There are two things that are different about this game versus “You are the Historian.” The first is that this game doesn’t aim to be historically accurate in the game play. It is more important that students understand the civic arguments than the actual historical events. This is clear from the fact that players’ storyline will not match up with the timeline of events from the ratification of the Constitution. The second is that this game is less accessible in that it does not read all of the text to players. Because this game is meant for older students, programmers probably expected students to read for themselves, but it still provided them help if they needed it. Also this game required a lot more strategy, which would be difficult for younger students to manage.

I still think it is a great and engaging educational tool. Even though the history isn’t perfect, it still does provide players with plenty of historical information.

Practicum: You are the Historian


I found this game when I was looking on the Smithsonian’s website for an activity for my students to do the week of Thanksgiving. The Plimouth Patuxet Museums, a Smithsonian affiliate, have offered this game on their website since 2002, but according to their website, they recently “reimagined and redesigned” the game with the help of FableVision Studios and an Indigenous Advisory Committee. Using oral histories, artifacts from the museum, and primary source documents, players can investigate the events leading up to the “First Thanksgiving” in 1621 from an Indigenous and Colonial perspective.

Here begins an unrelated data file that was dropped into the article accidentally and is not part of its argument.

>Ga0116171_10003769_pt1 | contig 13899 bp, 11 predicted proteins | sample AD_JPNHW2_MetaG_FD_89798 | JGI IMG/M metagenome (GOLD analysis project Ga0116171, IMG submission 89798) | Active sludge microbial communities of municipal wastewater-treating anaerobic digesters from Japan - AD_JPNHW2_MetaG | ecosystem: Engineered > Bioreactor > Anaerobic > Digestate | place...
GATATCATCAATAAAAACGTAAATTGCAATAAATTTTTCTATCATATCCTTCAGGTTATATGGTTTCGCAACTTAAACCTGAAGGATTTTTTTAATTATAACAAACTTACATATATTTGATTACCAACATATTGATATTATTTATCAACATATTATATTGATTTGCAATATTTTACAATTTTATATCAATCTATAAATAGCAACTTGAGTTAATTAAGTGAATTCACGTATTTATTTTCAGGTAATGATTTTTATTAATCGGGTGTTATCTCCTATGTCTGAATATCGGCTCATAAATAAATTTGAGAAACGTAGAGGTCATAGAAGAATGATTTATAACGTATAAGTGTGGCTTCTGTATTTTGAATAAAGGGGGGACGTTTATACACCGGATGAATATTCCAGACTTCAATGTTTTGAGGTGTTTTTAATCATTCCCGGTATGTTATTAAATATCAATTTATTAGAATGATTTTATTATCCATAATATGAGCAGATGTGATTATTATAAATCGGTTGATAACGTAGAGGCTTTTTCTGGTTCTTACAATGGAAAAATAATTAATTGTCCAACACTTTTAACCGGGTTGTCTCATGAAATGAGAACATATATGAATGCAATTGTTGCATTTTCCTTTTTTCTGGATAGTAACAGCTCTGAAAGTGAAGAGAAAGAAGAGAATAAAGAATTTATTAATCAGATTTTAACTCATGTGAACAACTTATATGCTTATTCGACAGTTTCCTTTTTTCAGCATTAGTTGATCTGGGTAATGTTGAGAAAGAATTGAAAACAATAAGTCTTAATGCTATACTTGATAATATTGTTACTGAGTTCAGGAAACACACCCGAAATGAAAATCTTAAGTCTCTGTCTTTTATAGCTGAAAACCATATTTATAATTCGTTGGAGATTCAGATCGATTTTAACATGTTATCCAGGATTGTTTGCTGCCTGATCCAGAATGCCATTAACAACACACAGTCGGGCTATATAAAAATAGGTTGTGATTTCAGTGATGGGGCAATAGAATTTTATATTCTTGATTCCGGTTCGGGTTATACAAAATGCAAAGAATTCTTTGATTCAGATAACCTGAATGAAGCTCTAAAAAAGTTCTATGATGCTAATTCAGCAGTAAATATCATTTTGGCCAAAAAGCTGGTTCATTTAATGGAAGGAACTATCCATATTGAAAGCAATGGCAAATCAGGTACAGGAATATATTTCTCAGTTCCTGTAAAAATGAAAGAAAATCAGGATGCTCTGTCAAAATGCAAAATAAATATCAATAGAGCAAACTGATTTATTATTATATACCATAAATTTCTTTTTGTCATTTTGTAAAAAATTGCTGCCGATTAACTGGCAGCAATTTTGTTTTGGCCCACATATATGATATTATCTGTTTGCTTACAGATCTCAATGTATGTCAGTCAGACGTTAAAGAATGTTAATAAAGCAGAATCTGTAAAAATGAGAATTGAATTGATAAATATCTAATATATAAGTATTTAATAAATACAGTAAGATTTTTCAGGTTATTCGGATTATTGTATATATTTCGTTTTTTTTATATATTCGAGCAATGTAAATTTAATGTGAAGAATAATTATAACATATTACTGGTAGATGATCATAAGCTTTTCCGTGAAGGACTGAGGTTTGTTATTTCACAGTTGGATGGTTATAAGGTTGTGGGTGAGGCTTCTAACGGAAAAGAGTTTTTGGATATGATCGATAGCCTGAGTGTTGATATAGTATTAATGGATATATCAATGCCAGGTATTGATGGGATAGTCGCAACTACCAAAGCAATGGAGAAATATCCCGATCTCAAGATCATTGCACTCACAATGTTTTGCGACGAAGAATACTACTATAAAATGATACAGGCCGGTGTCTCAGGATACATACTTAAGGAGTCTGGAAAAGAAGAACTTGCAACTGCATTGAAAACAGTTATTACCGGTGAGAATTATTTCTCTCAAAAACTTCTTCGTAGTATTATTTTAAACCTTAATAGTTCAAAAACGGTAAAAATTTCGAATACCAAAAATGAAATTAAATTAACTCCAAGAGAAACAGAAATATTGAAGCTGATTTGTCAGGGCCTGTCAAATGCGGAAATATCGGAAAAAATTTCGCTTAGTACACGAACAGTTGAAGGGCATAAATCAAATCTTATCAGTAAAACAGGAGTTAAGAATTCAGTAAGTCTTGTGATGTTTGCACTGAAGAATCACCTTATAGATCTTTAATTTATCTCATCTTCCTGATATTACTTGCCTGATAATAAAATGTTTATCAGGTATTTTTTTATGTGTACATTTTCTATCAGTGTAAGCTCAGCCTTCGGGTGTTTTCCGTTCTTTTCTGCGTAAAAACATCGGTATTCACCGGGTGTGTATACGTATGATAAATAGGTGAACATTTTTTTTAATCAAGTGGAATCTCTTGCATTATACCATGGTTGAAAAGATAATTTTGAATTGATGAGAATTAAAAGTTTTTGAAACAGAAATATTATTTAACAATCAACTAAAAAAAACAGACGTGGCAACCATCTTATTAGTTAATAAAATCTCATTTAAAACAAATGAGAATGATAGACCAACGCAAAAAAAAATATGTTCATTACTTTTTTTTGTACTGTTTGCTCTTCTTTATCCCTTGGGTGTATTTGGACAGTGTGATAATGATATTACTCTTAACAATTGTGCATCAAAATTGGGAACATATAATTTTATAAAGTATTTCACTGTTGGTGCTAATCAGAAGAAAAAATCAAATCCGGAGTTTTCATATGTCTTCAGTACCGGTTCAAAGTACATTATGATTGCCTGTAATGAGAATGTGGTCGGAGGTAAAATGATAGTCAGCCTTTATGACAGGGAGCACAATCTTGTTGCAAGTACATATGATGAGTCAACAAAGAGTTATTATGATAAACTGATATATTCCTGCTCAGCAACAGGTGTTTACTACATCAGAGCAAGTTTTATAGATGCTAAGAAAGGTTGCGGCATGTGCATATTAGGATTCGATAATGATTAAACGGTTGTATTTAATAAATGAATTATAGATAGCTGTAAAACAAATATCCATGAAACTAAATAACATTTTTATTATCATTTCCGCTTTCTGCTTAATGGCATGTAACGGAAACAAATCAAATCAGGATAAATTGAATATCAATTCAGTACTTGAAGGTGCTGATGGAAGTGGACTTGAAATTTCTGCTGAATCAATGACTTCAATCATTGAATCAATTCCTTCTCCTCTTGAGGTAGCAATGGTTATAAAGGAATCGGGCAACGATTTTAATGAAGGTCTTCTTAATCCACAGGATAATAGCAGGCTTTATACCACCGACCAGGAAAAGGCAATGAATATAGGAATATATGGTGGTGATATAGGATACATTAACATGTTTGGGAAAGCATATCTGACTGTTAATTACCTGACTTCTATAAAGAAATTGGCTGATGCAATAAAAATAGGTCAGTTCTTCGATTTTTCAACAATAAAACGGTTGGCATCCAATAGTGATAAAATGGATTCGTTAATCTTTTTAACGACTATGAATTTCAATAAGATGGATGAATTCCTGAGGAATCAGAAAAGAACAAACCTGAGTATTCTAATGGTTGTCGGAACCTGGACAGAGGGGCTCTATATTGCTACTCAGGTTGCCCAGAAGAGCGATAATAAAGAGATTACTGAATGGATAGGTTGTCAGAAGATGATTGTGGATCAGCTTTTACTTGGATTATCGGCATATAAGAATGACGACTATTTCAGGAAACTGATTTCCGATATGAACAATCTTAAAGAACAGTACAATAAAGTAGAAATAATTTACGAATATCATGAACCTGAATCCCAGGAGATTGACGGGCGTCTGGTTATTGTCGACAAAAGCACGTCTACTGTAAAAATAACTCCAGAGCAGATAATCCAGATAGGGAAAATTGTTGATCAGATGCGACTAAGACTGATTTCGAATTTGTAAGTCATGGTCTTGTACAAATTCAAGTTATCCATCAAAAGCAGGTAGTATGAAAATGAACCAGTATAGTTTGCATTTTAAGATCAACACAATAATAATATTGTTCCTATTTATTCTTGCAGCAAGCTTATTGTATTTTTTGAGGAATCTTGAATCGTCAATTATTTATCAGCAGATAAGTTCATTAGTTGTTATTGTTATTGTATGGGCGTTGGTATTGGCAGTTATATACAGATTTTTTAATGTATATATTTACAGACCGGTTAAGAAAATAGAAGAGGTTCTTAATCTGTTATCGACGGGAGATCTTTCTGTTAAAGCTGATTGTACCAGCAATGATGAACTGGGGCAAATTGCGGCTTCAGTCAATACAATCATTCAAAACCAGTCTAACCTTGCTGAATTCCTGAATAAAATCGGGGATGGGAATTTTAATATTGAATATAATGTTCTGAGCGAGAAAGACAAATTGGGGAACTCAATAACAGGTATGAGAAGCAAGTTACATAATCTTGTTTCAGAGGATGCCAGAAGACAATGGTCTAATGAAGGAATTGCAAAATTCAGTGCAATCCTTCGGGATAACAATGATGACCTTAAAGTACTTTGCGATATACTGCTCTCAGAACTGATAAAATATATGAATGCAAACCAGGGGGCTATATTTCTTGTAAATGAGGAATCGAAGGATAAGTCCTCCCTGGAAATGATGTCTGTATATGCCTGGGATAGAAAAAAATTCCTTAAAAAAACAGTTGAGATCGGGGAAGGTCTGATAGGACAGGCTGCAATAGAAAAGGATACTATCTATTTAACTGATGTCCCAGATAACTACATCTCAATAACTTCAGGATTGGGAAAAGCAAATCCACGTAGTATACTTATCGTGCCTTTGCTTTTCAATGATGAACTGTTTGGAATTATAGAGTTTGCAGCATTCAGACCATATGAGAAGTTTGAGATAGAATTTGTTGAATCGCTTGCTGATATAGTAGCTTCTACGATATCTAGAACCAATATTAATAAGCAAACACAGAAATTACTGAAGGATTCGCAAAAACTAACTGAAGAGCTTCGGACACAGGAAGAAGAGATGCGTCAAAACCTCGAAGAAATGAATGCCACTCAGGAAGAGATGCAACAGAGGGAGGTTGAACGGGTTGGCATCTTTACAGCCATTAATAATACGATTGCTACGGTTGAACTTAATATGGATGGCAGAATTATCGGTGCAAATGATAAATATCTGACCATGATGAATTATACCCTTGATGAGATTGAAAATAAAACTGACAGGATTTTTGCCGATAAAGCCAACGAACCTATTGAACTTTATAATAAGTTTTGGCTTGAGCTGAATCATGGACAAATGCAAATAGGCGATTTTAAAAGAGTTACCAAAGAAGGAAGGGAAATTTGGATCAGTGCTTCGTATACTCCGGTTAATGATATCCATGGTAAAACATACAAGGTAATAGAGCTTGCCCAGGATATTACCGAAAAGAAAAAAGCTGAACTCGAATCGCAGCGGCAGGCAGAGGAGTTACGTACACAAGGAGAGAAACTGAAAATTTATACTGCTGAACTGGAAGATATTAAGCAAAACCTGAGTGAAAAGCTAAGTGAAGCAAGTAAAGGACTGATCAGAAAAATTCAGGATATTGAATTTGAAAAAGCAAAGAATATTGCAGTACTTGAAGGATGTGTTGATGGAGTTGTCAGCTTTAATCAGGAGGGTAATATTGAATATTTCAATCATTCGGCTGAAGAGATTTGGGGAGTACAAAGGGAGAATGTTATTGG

The game uses pictures, music, soundscapes, and storytelling to immerse the player in the story of Alex, a student investigative reporter. It begins by laying out three major questions– the who, what and why of the First Thanksgiving. Once inside the game, there are four puzzles to complete before players can unlock the final level.

Level 1

In the first level, players sort artifacts into these five time periods. Clicking on the magnifying glass can tell players more great information about each of these time periods. After players select the right time period, the game gives players more information about the artifact they just sorted. If players answer wrong, the game also gives them more information as a hint. What is notable here is that the time periods go all the way back to 12,000 years ago, which establishes that the Wampanoag people lived in this area for a long time before first contact.